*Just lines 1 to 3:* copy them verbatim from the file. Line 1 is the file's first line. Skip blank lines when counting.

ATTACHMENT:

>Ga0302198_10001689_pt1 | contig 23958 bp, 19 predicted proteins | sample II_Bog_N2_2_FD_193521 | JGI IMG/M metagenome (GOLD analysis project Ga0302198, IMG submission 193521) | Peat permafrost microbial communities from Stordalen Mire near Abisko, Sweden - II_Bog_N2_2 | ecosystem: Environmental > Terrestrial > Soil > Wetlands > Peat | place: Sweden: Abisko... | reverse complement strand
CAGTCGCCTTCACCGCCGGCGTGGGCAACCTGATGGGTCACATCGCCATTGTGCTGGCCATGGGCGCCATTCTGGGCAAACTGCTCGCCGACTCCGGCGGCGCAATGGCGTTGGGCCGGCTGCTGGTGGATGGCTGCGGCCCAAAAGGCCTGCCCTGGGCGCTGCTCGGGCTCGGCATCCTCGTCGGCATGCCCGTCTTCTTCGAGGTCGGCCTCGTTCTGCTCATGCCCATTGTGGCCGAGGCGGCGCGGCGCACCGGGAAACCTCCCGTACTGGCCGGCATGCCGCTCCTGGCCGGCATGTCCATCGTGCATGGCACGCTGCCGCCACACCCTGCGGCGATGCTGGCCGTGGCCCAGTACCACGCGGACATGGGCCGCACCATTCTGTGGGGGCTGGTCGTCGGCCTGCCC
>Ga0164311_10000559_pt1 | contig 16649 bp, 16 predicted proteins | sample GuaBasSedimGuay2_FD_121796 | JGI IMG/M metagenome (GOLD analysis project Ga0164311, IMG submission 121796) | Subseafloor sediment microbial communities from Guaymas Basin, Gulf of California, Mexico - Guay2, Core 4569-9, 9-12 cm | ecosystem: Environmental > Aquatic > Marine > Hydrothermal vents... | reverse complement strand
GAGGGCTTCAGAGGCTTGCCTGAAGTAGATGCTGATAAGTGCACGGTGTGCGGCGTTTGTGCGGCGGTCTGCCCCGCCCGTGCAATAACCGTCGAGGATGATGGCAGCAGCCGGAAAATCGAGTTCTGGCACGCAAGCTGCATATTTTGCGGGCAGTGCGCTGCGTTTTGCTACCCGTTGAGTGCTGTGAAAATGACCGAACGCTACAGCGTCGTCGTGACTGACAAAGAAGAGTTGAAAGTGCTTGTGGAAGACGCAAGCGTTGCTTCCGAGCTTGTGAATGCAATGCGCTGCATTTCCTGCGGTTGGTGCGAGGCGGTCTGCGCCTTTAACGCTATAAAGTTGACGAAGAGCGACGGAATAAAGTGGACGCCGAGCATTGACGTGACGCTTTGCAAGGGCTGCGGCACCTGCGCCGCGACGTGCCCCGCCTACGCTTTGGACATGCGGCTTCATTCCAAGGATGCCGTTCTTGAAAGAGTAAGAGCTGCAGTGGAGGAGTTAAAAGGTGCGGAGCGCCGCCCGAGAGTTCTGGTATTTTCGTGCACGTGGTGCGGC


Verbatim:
>Ga0302198_10001689_pt1 | contig 23958 bp, 19 predicted proteins | sample II_Bog_N2_2_FD_193521 | JGI IMG/M metagenome (GOLD analysis project Ga0302198, IMG submission 193521) | Peat permafrost microbial communities from Stordalen Mire near Abisko, Sweden - II_Bog_N2_2 | ecosystem: Environmental > Terrestrial > Soil > Wetlands > Peat | place: Sweden: Abisko... | reverse complement strand
CAGTCGCCTTCACCGCCGGCGTGGGCAACCTGATGGGTCACATCGCCATTGTGCTGGCCATGGGCGCCATTCTGGGCAAACTGCTCGCCGACTCCGGCGGCGCAATGGCGTTGGGCCGGCTGCTGGTGGATGGCTGCGGCCCAAAAGGCCTGCCCTGGGCGCTGCTCGGGCTCGGCATCCTCGTCGGCATGCCCGTCTTCTTCGAGGTCGGCCTCGTTCTGCTCATGCCCATTGTGGCCGAGGCGGCGCGGCGCACCGGGAAACCTCCCGTACTGGCCGGCATGCCGCTCCTGGCCGGCATGTCCATCGTGCATGGCACGCTGCCGCCACACCCTGCGGCGATGCTGGCCGTGGCCCAGTACCACGCGGACATGGGCCGCACCATTCTGTGGGGGCTGGTCGTCGGCCTGCCC
>Ga0164311_10000559_pt1 | contig 16649 bp, 16 predicted proteins | sample GuaBasSedimGuay2_FD_121796 | JGI IMG/M metagenome (GOLD analysis project Ga0164311, IMG submission 121796) | Subseafloor sediment microbial communities from Guaymas Basin, Gulf of California, Mexico - Guay2, Core 4569-9, 9-12 cm | ecosystem: Environmental > Aquatic > Marine > Hydrothermal vents... | reverse complement strand